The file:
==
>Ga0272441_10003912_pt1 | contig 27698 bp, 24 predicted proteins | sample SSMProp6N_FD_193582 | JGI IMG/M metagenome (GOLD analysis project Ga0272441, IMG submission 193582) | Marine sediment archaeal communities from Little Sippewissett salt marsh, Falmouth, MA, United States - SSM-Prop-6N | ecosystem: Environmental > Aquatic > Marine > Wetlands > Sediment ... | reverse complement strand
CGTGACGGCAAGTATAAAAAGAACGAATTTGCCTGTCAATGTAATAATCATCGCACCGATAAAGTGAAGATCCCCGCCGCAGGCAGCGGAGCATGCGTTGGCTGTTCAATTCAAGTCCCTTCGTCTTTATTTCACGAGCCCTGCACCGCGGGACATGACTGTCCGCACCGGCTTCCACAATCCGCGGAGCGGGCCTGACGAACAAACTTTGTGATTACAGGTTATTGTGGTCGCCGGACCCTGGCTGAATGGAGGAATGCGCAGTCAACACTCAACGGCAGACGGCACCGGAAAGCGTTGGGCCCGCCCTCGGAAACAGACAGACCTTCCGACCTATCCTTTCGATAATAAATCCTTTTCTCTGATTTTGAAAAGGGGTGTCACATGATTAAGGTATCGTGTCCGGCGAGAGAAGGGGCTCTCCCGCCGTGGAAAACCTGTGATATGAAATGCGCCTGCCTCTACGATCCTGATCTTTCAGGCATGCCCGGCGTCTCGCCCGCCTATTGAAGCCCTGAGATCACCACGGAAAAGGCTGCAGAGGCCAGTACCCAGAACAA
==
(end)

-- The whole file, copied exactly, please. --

>Ga0272441_10003912_pt1 | contig 27698 bp, 24 predicted proteins | sample SSMProp6N_FD_193582 | JGI IMG/M metagenome (GOLD analysis project Ga0272441, IMG submission 193582) | Marine sediment archaeal communities from Little Sippewissett salt marsh, Falmouth, MA, United States - SSM-Prop-6N | ecosystem: Environmental > Aquatic > Marine > Wetlands > Sediment ... | reverse complement strand
CGTGACGGCAAGTATAAAAAGAACGAATTTGCCTGTCAATGTAATAATCATCGCACCGATAAAGTGAAGATCCCCGCCGCAGGCAGCGGAGCATGCGTTGGCTGTTCAATTCAAGTCCCTTCGTCTTTATTTCACGAGCCCTGCACCGCGGGACATGACTGTCCGCACCGGCTTCCACAATCCGCGGAGCGGGCCTGACGAACAAACTTTGTGATTACAGGTTATTGTGGTCGCCGGACCCTGGCTGAATGGAGGAATGCGCAGTCAACACTCAACGGCAGACGGCACCGGAAAGCGTTGGGCCCGCCCTCGGAAACAGACAGACCTTCCGACCTATCCTTTCGATAATAAATCCTTTTCTCTGATTTTGAAAAGGGGTGTCACATGATTAAGGTATCGTGTCCGGCGAGAGAAGGGGCTCTCCCGCCGTGGAAAACCTGTGATATGAAATGCGCCTGCCTCTACGATCCTGATCTTTCAGGCATGCCCGGCGTCTCGCCCGCCTATTGAAGCCCTGAGATCACCACGGAAAAGGCTGCAGAGGCCAGTACCCAGAACAA